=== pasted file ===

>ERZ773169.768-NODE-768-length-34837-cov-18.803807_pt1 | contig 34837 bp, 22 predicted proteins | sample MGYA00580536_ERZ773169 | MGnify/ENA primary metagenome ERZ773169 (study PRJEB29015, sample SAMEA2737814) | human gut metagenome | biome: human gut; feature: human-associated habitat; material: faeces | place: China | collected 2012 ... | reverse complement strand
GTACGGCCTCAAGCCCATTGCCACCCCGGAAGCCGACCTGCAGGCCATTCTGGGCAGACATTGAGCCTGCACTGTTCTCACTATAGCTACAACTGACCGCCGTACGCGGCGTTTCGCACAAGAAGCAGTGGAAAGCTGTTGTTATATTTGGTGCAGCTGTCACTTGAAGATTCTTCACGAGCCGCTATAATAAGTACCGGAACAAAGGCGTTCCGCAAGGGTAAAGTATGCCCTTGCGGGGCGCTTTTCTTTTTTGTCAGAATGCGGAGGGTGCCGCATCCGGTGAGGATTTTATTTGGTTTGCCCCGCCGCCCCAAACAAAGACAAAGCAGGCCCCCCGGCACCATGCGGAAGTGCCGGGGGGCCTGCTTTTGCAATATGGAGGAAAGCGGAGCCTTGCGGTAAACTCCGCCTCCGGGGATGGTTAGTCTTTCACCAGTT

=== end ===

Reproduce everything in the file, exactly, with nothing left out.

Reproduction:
>ERZ773169.768-NODE-768-length-34837-cov-18.803807_pt1 | contig 34837 bp, 22 predicted proteins | sample MGYA00580536_ERZ773169 | MGnify/ENA primary metagenome ERZ773169 (study PRJEB29015, sample SAMEA2737814) | human gut metagenome | biome: human gut; feature: human-associated habitat; material: faeces | place: China | collected 2012 ... | reverse complement strand
GTACGGCCTCAAGCCCATTGCCACCCCGGAAGCCGACCTGCAGGCCATTCTGGGCAGACATTGAGCCTGCACTGTTCTCACTATAGCTACAACTGACCGCCGTACGCGGCGTTTCGCACAAGAAGCAGTGGAAAGCTGTTGTTATATTTGGTGCAGCTGTCACTTGAAGATTCTTCACGAGCCGCTATAATAAGTACCGGAACAAAGGCGTTCCGCAAGGGTAAAGTATGCCCTTGCGGGGCGCTTTTCTTTTTTGTCAGAATGCGGAGGGTGCCGCATCCGGTGAGGATTTTATTTGGTTTGCCCCGCCGCCCCAAACAAAGACAAAGCAGGCCCCCCGGCACCATGCGGAAGTGCCGGGGGGCCTGCTTTTGCAATATGGAGGAAAGCGGAGCCTTGCGGTAAACTCCGCCTCCGGGGATGGTTAGTCTTTCACCAGTT